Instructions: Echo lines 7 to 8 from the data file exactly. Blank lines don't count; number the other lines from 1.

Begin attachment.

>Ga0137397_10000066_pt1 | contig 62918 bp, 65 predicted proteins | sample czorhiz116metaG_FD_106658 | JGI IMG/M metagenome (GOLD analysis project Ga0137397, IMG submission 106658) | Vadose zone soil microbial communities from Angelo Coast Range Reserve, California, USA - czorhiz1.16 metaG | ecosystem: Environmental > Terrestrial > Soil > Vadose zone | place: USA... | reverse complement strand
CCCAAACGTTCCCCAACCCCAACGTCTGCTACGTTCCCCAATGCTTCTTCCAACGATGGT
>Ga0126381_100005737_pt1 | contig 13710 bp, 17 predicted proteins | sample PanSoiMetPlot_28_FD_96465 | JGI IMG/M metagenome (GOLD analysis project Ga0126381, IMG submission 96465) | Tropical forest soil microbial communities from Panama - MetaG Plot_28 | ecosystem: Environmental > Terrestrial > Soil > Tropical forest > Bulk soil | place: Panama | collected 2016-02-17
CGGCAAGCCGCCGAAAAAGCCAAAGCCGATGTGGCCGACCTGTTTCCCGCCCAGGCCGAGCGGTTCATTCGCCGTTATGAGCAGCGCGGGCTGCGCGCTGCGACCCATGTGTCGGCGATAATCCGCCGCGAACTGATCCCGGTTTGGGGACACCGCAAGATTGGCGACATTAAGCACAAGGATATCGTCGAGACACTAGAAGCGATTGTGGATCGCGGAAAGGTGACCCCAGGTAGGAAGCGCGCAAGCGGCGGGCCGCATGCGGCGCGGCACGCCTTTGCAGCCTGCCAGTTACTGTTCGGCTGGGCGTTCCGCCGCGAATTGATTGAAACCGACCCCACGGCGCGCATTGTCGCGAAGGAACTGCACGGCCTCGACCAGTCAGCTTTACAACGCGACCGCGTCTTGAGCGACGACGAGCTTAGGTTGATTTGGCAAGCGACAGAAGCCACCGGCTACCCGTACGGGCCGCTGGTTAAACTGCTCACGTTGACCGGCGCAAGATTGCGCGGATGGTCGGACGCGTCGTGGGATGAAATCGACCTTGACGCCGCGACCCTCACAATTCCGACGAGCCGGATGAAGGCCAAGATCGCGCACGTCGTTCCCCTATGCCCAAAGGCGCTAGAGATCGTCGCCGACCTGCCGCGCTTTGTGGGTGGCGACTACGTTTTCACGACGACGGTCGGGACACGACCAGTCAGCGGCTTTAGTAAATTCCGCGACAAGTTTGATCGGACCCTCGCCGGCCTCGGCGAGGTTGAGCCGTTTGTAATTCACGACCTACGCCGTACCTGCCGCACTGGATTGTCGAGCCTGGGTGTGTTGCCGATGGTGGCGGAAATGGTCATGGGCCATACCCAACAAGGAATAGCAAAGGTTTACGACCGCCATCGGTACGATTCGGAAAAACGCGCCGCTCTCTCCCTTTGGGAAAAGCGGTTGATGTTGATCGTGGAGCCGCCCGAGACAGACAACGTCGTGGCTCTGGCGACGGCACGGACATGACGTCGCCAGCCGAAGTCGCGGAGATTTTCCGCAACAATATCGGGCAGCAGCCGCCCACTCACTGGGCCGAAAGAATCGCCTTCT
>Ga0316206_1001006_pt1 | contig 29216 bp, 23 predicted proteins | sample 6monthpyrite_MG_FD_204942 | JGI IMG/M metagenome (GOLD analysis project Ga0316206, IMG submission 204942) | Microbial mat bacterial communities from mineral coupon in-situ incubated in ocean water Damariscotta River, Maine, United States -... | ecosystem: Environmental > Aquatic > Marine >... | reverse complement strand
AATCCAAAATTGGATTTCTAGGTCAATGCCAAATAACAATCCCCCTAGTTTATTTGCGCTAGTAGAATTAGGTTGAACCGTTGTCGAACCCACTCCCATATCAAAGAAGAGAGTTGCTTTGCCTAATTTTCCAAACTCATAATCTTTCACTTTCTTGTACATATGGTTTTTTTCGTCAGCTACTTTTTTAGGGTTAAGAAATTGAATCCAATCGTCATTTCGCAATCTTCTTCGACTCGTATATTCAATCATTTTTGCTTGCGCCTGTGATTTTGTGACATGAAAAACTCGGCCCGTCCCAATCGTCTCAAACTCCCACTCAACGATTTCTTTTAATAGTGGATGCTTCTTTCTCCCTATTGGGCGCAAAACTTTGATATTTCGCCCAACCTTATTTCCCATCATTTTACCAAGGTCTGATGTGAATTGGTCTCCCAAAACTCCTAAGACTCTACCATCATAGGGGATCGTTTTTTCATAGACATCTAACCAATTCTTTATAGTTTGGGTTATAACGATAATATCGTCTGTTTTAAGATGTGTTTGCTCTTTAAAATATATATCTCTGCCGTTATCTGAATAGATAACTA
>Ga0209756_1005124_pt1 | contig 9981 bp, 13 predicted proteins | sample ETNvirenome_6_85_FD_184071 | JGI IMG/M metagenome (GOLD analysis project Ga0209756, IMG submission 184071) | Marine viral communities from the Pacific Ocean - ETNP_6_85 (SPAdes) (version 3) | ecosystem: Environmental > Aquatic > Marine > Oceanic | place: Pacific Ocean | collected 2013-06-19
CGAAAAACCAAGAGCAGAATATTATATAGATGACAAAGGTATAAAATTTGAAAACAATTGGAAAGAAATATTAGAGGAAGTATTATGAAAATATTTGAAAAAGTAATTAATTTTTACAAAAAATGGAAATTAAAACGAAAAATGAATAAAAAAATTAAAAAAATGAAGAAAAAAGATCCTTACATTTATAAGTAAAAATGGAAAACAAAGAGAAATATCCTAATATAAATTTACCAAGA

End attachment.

>Ga0209756_1005124_pt1 | contig 9981 bp, 13 predicted proteins | sample ETNvirenome_6_85_FD_184071 | JGI IMG/M metagenome (GOLD analysis project Ga0209756, IMG submission 184071) | Marine viral communities from the Pacific Ocean - ETNP_6_85 (SPAdes) (version 3) | ecosystem: Environmental > Aquatic > Marine > Oceanic | place: Pacific Ocean | collected 2013-06-19
CGAAAAACCAAGAGCAGAATATTATATAGATGACAAAGGTATAAAATTTGAAAACAATTGGAAAGAAATATTAGAGGAAGTATTATGAAAATATTTGAAAAAGTAATTAATTTTTACAAAAAATGGAAATTAAAACGAAAAATGAATAAAAAAATTAAAAAAATGAAGAAAAAAGATCCTTACATTTATAAGTAAAAATGGAAAACAAAGAGAAATATCCTAATATAAATTTACCAAGA